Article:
Crime & Courts

Kansas cattle thieves caught selling steers at Oklahoma livestock barn, sheriff says

If you witness a crime, here’s what to do

Witnessing a crime and reporting it can be just as frightening as being the victim of a crime. Here’s what you should do if you witness illegal activity. (Nicole L. Cvetnic / McClatchy)
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Witnessing a crime and reporting it can be just as frightening as being the victim of a crime. Here’s what you should do if you witness illegal activity. (Nicole L. Cvetnic / McClatchy)

A cattle brand and fake sale helped investigators at an Oklahoma livestock barn catch two suspected Kansas cattle thieves, officials say.

An employee at an Oklahoma City livestock barn recognized the owner’s brand on 17 steers delivered for a Tuesday morning auction the same day the owner had reported a cattle theft, the Cherokee County Sheriff’s Office said in a release.

The cattle theft of 17 steers was reported earlier that morning from a pasture in a rural area near Columbus in southeast Kansas, Sheriff David Groves said in the release. Livestock investigators with the Kansas attorney general’s office then teamed up with Oklahoma authorities to make a fake sale.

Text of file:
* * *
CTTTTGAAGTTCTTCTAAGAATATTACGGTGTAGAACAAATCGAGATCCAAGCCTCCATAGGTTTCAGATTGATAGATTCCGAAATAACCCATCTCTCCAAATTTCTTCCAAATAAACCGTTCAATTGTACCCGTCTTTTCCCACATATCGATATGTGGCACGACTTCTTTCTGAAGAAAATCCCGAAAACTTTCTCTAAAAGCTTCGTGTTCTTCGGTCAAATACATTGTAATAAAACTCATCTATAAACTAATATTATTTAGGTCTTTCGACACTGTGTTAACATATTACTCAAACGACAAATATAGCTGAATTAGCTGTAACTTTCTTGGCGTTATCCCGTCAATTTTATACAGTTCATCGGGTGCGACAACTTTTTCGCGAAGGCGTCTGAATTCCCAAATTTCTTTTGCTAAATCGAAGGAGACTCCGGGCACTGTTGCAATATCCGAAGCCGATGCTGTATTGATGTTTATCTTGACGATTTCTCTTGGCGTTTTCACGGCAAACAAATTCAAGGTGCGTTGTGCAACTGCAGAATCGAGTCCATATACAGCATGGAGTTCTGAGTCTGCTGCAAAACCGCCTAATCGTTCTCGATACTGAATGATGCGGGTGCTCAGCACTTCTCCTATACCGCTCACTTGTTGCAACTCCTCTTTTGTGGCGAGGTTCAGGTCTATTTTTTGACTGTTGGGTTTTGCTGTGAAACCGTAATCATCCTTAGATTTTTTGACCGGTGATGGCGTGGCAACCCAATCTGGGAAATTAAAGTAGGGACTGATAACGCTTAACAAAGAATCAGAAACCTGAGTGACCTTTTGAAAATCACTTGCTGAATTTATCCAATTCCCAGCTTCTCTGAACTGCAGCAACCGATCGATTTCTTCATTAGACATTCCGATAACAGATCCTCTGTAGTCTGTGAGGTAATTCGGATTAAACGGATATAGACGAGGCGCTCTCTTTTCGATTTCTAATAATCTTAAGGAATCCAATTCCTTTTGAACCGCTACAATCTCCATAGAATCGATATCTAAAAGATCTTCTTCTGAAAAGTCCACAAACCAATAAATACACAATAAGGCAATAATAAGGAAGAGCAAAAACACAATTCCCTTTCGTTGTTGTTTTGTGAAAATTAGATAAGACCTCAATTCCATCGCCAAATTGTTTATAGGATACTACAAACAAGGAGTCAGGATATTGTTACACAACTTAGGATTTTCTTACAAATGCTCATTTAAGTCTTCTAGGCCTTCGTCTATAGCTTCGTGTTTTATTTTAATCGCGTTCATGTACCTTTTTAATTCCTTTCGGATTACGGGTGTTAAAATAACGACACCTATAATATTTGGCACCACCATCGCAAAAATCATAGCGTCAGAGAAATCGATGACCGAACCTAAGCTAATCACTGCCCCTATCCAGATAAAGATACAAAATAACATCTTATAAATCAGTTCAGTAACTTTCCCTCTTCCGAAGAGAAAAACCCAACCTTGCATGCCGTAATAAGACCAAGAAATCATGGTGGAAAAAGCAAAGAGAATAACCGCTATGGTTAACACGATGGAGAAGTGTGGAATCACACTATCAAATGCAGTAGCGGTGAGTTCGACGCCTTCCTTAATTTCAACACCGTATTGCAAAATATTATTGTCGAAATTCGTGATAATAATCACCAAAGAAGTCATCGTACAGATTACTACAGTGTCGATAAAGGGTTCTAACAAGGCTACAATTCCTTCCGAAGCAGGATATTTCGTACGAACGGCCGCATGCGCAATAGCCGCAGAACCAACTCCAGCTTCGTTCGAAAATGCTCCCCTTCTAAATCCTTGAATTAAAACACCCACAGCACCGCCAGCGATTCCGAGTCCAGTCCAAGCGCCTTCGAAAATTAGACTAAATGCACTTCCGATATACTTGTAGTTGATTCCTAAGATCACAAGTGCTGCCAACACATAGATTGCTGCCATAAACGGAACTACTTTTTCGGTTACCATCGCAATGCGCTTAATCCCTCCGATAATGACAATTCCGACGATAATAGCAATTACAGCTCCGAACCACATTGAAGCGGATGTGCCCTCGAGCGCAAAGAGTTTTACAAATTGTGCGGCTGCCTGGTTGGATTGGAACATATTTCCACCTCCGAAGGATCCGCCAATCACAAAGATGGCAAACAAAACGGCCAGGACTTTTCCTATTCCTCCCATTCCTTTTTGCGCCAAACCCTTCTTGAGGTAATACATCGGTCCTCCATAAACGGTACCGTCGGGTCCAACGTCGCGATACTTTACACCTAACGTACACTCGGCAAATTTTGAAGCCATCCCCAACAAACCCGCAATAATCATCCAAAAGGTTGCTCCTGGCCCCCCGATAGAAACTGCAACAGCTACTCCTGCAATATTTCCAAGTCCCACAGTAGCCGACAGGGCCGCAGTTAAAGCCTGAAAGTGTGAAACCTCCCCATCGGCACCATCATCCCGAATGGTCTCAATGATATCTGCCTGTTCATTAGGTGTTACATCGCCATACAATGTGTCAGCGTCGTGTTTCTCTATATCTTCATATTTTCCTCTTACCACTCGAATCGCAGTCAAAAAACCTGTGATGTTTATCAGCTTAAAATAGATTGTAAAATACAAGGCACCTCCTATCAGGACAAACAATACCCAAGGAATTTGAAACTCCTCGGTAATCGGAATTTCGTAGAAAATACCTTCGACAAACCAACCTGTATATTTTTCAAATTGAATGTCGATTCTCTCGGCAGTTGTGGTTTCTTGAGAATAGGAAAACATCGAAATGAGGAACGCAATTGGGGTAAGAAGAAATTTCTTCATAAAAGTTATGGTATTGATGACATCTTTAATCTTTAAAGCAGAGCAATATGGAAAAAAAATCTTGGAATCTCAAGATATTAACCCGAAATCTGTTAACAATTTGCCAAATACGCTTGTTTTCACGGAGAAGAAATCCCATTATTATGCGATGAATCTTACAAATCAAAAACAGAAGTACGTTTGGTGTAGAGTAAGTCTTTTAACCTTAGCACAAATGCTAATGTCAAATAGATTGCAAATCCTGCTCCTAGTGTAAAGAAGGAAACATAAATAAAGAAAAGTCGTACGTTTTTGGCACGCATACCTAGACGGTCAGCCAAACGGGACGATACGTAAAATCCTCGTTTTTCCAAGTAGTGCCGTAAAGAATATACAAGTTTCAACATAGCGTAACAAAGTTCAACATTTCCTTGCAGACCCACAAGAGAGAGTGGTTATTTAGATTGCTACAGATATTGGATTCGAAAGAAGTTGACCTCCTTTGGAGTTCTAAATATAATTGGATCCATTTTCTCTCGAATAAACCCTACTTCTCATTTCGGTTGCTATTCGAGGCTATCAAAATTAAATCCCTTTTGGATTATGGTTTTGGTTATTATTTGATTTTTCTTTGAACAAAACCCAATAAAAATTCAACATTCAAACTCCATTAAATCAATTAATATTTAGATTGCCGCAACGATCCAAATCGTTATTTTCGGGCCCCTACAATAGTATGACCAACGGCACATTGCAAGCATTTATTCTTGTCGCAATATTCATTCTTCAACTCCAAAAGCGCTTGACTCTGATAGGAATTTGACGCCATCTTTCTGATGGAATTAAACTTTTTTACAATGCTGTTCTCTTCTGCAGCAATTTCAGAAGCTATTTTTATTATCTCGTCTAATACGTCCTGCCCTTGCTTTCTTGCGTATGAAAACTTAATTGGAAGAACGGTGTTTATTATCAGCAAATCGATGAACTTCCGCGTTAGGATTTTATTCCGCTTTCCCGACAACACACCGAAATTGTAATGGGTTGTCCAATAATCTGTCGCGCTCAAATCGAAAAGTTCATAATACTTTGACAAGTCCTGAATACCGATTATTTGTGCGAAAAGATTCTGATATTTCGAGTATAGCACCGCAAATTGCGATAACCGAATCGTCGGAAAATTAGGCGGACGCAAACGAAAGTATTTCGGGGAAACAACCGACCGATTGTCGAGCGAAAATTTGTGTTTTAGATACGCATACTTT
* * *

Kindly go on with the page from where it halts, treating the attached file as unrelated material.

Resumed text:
Two suspects were arrested when they claimed their fake check.

Anthony Francis Whittley and Jasmine A. Boone, both 27 and of rural Labette County, were identified as the suspects in the cattle theft. They remain in the Oklahoma County Jail on suspicion of bringing stolen property into the state, concealing stolen property and possession of an offensive weapon while committing a felony, Oklahoma County Sheriff’s Office records show.

They may face additional charges in Kansas, including felony theft and criminal damage to property, Groves said.

“I’m excited about the way this case came together, very quickly, thanks to rapid and accurate information sharing along with collaboration between the cattle owner, representatives of the sale barn, and all law enforcement involved, including the Special Livestock Investigators in Kansas and Oklahoma,” Groves said in the release.

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Jason Tidd is a reporter at The Wichita Eagle covering breaking news, crime and courts.


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